Methods to induce labour: a systematic review, network meta- analysis and cost-effectiveness analysis.
      The French College of Gynecologists and Obstetricians recommends a vaginal dose of 25-μg misoprostol every 3–6 hours but notes that “more powerful studies remain necessary for better defining the doses, routes of administration, tolerance and indications.”
      • Vayssiere C.
      • Haumonte J.B.
      • Chantry A.
      • et al.
      Prolonged and post-term pregnancies: guidelines for clinical practice from the French College of Gynecologists and Obstetricians (CNGOF).
      Low-dose oral misoprostol in solution for labor induction is worthy of continued investigation, despite the approval of a vaginal delivery system in Europe in 2013.

      Ferring Pharmaceuticals. MISODEL, Ferring’s removable misoprostol vaginal delivery system, approved for labour induction in European decentralised procedure. Available at: https://www.ferring.com/en/media/press-releases/2013/misodel-17oct13/. Accessed July 20, 2015.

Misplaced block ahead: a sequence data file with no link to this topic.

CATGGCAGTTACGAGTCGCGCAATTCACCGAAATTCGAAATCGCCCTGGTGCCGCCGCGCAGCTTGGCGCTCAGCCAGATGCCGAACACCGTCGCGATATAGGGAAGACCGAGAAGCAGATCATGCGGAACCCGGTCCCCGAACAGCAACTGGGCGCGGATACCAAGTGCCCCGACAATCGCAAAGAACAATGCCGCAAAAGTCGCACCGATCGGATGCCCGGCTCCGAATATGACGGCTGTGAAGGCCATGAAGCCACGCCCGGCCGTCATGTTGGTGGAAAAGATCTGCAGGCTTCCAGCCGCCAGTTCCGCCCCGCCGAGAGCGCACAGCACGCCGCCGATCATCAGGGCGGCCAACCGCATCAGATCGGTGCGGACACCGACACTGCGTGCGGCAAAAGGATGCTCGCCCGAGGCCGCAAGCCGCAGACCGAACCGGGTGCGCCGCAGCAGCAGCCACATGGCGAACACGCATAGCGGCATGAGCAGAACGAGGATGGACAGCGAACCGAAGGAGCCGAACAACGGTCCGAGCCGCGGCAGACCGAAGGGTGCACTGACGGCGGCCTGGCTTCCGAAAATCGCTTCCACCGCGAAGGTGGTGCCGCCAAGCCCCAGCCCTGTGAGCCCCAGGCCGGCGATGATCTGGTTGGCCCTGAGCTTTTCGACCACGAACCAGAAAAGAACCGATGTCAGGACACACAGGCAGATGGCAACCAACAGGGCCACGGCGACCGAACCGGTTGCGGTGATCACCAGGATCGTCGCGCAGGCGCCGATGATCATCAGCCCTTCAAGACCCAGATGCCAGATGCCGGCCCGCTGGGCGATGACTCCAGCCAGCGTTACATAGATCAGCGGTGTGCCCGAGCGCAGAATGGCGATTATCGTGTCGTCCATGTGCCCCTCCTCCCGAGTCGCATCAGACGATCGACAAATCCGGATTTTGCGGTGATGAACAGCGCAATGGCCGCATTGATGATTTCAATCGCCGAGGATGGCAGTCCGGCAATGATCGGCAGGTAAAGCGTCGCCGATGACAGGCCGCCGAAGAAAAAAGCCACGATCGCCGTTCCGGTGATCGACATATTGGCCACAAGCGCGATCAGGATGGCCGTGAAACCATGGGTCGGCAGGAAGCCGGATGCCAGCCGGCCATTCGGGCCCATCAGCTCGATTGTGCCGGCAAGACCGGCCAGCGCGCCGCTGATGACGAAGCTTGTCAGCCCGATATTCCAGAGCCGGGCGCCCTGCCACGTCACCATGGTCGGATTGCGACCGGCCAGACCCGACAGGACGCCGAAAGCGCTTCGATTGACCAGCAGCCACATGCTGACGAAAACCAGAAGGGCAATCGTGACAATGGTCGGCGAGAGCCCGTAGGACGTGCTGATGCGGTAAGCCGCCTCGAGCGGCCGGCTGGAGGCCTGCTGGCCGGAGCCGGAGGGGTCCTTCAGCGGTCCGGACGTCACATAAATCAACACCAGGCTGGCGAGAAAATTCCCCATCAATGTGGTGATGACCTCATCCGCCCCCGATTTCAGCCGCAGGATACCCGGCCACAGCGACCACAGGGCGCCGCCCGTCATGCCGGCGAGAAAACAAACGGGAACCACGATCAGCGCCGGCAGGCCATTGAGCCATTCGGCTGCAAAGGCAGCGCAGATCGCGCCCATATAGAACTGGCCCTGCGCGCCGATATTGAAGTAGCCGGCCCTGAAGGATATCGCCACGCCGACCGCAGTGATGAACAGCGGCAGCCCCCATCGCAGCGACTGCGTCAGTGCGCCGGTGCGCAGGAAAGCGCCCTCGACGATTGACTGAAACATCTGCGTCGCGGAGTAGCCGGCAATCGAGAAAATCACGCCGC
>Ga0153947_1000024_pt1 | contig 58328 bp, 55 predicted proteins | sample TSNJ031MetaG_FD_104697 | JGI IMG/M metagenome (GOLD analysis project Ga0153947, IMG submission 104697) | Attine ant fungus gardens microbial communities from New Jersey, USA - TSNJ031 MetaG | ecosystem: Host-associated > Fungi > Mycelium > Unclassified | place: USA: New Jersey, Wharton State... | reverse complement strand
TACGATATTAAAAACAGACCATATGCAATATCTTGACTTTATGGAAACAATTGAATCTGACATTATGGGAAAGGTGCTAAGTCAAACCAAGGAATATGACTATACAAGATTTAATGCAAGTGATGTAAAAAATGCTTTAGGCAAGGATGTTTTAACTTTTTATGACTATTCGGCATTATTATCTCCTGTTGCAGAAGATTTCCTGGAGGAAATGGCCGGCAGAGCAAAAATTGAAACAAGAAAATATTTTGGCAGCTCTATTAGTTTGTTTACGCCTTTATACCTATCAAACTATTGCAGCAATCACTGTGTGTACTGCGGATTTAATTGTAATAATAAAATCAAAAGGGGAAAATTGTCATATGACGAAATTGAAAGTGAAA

The pivotal EXPEDITE trial, which provided data for regulatory submissions, reported vaginal delivery within 24 hours in 54.6% of women who were treated with the 200-μg misoprostol insert, but in only 34.0% of dinoprostone-treated women. A similar rate of cesarean deliveries between groups of slightly >25%, was reported, but tachysystole occurred significantly more often with misoprostol (13.3%) than with dinoprostone (4.0%; P<.05).
      • Wing D.
      • Brown R.
      • Plante L.
      • Miler H.
      • Rugarn O.
      • Powers B.
      Misoprostol vaginal insert and time to vaginal delivery: a randomized controlled trial.
      Numerous RCTs have evaluated labor induction methods. The latest Cochrane Review, which was based on 76 trials (14,412 women), recommends administering oral misoprostol solution as 20–25 μg every 2 hours.